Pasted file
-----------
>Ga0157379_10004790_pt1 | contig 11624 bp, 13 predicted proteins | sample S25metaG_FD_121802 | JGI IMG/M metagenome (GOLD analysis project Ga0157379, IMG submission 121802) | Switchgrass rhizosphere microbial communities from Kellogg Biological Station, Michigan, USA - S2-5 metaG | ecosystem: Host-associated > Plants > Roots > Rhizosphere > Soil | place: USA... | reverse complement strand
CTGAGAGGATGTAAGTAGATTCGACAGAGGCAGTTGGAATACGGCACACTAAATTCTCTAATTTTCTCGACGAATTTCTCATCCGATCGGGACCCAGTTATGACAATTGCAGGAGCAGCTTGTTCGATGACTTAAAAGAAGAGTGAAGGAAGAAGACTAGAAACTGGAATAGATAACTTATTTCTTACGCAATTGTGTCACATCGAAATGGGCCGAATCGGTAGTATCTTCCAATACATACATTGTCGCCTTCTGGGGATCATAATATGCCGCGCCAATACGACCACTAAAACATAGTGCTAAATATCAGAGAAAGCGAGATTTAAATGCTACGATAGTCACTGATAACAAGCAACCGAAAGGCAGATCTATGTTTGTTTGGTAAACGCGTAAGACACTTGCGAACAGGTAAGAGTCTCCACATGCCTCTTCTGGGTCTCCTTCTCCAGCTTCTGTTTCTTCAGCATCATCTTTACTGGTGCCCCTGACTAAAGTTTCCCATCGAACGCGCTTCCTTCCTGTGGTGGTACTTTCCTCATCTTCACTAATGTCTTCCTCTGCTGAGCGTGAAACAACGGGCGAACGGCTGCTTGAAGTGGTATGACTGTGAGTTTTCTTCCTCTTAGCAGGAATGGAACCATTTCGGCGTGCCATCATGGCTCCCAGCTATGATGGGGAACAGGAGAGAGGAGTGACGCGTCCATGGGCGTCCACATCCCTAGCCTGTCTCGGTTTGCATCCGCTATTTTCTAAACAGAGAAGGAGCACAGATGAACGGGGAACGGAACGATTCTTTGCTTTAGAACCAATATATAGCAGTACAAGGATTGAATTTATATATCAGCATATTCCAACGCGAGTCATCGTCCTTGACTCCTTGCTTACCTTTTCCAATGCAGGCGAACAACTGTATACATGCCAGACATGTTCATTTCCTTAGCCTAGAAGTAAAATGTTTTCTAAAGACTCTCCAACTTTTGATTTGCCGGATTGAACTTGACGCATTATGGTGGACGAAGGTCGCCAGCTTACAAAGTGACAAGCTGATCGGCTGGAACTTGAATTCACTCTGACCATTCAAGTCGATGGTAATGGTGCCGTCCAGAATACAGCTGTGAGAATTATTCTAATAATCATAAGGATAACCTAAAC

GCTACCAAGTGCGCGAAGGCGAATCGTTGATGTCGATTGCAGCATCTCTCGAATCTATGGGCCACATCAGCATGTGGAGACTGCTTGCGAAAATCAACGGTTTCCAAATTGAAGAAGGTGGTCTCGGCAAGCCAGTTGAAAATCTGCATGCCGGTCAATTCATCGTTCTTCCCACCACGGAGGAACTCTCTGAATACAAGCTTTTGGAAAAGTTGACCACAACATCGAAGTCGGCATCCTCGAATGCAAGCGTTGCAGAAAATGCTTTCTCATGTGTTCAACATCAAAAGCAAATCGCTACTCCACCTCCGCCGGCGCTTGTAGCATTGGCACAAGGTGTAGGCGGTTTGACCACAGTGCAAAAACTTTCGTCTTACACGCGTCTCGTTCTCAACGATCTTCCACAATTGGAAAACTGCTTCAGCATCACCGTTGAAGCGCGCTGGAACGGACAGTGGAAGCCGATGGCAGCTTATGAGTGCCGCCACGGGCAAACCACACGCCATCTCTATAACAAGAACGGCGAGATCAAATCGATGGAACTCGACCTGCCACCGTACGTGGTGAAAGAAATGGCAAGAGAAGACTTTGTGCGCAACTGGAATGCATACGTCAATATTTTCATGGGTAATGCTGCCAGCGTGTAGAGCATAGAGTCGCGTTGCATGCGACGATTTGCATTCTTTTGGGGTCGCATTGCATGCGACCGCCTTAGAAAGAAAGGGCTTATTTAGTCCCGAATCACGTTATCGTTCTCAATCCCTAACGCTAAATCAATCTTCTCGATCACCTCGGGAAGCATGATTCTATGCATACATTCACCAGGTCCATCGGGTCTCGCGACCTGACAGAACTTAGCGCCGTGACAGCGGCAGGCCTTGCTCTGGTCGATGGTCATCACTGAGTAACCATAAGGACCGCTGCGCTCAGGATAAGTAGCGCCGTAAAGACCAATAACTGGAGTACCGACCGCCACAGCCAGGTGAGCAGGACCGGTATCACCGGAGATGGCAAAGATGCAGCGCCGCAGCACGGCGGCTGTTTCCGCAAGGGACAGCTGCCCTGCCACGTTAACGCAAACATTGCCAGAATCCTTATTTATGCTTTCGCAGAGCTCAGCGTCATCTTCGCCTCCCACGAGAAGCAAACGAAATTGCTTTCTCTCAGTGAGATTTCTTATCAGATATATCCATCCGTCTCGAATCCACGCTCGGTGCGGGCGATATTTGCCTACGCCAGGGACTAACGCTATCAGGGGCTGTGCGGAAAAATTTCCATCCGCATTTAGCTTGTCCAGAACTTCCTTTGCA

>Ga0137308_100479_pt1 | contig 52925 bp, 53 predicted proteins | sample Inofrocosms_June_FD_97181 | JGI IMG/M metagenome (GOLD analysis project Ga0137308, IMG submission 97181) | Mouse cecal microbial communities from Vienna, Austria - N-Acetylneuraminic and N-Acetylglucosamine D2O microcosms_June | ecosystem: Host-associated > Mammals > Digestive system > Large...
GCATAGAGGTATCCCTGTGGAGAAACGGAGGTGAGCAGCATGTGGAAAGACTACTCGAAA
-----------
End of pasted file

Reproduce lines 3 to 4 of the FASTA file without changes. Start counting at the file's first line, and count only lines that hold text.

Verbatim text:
GCTACCAAGTGCGCGAAGGCGAATCGTTGATGTCGATTGCAGCATCTCTCGAATCTATGGGCCACATCAGCATGTGGAGACTGCTTGCGAAAATCAACGGTTTCCAAATTGAAGAAGGTGGTCTCGGCAAGCCAGTTGAAAATCTGCATGCCGGTCAATTCATCGTTCTTCCCACCACGGAGGAACTCTCTGAATACAAGCTTTTGGAAAAGTTGACCACAACATCGAAGTCGGCATCCTCGAATGCAAGCGTTGCAGAAAATGCTTTCTCATGTGTTCAACATCAAAAGCAAATCGCTACTCCACCTCCGCCGGCGCTTGTAGCATTGGCACAAGGTGTAGGCGGTTTGACCACAGTGCAAAAACTTTCGTCTTACACGCGTCTCGTTCTCAACGATCTTCCACAATTGGAAAACTGCTTCAGCATCACCGTTGAAGCGCGCTGGAACGGACAGTGGAAGCCGATGGCAGCTTATGAGTGCCGCCACGGGCAAACCACACGCCATCTCTATAACAAGAACGGCGAGATCAAATCGATGGAACTCGACCTGCCACCGTACGTGGTGAAAGAAATGGCAAGAGAAGACTTTGTGCGCAACTGGAATGCATACGTCAATATTTTCATGGGTAATGCTGCCAGCGTGTAGAGCATAGAGTCGCGTTGCATGCGACGATTTGCATTCTTTTGGGGTCGCATTGCATGCGACCGCCTTAGAAAGAAAGGGCTTATTTAGTCCCGAATCACGTTATCGTTCTCAATCCCTAACGCTAAATCAATCTTCTCGATCACCTCGGGAAGCATGATTCTATGCATACATTCACCAGGTCCATCGGGTCTCGCGACCTGACAGAACTTAGCGCCGTGACAGCGGCAGGCCTTGCTCTGGTCGATGGTCATCACTGAGTAACCATAAGGACCGCTGCGCTCAGGATAAGTAGCGCCGTAAAGACCAATAACTGGAGTACCGACCGCCACAGCCAGGTGAGCAGGACCGGTATCACCGGAGATGGCAAAGATGCAGCGCCGCAGCACGGCGGCTGTTTCCGCAAGGGACAGCTGCCCTGCCACGTTAACGCAAACATTGCCAGAATCCTTATTTATGCTTTCGCAGAGCTCAGCGTCATCTTCGCCTCCCACGAGAAGCAAACGAAATTGCTTTCTCTCAGTGAGATTTCTTATCAGATATATCCATCCGTCTCGAATCCACGCTCGGTGCGGGCGATATTTGCCTACGCCAGGGACTAACGCTATCAGGGGCTGTGCGGAAAAATTTCCATCCGCATTTAGCTTGTCCAGAACTTCCTTTGCA

>Ga0137308_100479_pt1 | contig 52925 bp, 53 predicted proteins | sample Inofrocosms_June_FD_97181 | JGI IMG/M metagenome (GOLD analysis project Ga0137308, IMG submission 97181) | Mouse cecal microbial communities from Vienna, Austria - N-Acetylneuraminic and N-Acetylglucosamine D2O microcosms_June | ecosystem: Host-associated > Mammals > Digestive system > Large...